Intensity-modulated radiotherapy in high-grade gliomas: clinical and dosimetric results. Academic Article Article uri icon

Overview

MeSH

  • Adult
  • Aged
  • Aged, 80 and over
  • Brain
  • Disease Progression
  • Female
  • Glioblastoma
  • Humans
  • Male
  • Middle Aged
  • Neoplasm Recurrence, Local
  • Oligodendroglioma
  • Radiotherapy Dosage
  • Retrospective Studies

MeSH Major

  • Brain Neoplasms
  • Glioma
  • Radiotherapy, Intensity-Modulated

abstract

  • To report preliminary clinical and dosimetric data from intensity-modulated radiotherapy (IMRT) for malignant gliomas. Fifty-eight consecutive high-grade gliomas were treated between January 2001 and December 2003 with dynamic multileaf collimator IMRT, planned with the inverse approach. A dose of 59.4-60 Gy at 1.8-2.0 Gy per fraction was delivered. A total of three to five noncoplanar beams were used to cover at least 95% of the target volume with the prescription isodose line. Glioblastoma accounted for 70% of the cases, and anaplastic oligodendroglioma histology (pure or mixed) was seen in 15% of the cases. Surgery consisted of biopsy only in 26% of the patients, and 80% received adjuvant chemotherapy. With a median follow-up of 24 months, 85% of the patients have relapsed. The median progression-free survival time for anaplastic astrocytoma and glioblastoma histology was 5.6 and 2.5 months, respectively. The overall survival time for anaplastic glioma and glioblastoma was 36 and 9 months, respectively. Ninety-six percent of the recurrences were local. No Grade IV/V late neurologic toxicities were noted. A comparative dosimetric analysis revealed that regardless of tumor location, IMRT did not significantly improve target coverage compared with three-dimensional planning. However, IMRT resulted in a decreased maximum dose to the spinal cord, optic nerves, and eye by 16%, 7%, and 15%, respectively, owing to its improved dose conformality. The mean brainstem dose also decreased by 7%. Intensity-modulated radiotherapy delivered with a limited number of beams did not result in an increased dose to the normal brain. It is unlikely that IMRT will improve local control in high-grade gliomas without further dose escalation compared with conventional radiotherapy. However, it might result in decreased late toxicities associated with radiotherapy.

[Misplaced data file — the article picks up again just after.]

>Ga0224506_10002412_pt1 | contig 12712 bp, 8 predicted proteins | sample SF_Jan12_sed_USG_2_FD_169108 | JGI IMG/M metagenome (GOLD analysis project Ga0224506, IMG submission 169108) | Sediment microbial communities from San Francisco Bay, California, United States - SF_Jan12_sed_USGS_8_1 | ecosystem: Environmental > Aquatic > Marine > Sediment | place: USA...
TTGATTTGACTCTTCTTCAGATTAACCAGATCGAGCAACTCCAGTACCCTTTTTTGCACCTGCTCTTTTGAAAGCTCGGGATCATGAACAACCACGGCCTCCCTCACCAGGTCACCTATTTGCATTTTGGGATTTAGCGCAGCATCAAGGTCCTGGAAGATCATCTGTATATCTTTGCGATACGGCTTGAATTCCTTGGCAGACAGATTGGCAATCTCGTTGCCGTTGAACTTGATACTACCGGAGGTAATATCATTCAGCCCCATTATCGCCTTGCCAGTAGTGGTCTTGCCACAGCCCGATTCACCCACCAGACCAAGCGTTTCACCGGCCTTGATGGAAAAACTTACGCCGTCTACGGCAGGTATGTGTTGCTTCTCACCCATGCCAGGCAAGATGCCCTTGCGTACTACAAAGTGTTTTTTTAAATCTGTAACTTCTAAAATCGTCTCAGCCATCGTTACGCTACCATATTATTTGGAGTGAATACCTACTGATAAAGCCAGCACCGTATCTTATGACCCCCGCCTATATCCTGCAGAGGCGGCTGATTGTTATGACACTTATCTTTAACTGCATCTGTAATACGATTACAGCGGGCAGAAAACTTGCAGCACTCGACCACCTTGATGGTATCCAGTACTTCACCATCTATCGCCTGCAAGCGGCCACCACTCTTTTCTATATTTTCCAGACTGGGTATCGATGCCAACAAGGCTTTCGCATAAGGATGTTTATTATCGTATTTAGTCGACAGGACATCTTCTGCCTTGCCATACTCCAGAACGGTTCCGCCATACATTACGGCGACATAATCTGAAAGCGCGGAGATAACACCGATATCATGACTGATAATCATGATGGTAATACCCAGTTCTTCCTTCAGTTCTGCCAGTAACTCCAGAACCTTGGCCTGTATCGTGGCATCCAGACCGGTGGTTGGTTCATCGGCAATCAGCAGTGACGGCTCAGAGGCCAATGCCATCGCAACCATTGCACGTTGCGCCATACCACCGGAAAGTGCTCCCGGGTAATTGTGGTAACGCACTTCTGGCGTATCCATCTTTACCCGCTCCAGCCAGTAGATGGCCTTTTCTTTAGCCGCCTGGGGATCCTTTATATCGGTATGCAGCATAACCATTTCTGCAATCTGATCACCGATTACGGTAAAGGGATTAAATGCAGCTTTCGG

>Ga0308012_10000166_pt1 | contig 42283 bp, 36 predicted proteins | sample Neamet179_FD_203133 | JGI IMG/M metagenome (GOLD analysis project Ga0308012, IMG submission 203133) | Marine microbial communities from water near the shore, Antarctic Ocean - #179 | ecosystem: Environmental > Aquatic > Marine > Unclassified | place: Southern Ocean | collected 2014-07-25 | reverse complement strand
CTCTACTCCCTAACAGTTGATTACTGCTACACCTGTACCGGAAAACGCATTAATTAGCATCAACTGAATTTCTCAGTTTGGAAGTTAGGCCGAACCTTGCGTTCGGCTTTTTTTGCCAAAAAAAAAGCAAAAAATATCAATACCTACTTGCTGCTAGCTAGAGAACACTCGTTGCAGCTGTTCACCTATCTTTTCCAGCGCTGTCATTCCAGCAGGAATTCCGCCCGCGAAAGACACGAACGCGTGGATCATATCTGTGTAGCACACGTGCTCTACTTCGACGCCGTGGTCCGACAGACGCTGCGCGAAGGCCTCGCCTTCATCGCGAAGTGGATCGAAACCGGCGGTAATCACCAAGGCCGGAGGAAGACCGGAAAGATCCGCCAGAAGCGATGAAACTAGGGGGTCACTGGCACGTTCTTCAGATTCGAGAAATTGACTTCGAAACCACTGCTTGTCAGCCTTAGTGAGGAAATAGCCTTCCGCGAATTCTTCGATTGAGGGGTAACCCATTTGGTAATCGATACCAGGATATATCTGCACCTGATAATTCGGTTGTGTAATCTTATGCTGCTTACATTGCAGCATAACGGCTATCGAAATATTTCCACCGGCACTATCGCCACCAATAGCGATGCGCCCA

publication date

  • March 1, 2006

has subject area

  • Adult
  • Aged
  • Aged, 80 and over
  • Brain
  • Brain Neoplasms
  • Disease Progression
  • Female
  • Glioblastoma
  • Glioma
  • Humans
  • Male
  • Middle Aged
  • Neoplasm Recurrence, Local
  • Oligodendroglioma
  • Radiotherapy Dosage
  • Radiotherapy, Intensity-Modulated
  • Retrospective Studies

Research

keywords

  • Evaluation Studies
  • Journal Article

Identity

Language

  • eng

Digital Object Identifier (DOI)

  • 10.1016/j.ijrobp.2005.05.067

PubMed ID

  • 16458777

Additional Document Info

start page

  • 892

end page

  • 897

volume

  • 64

number

  • 3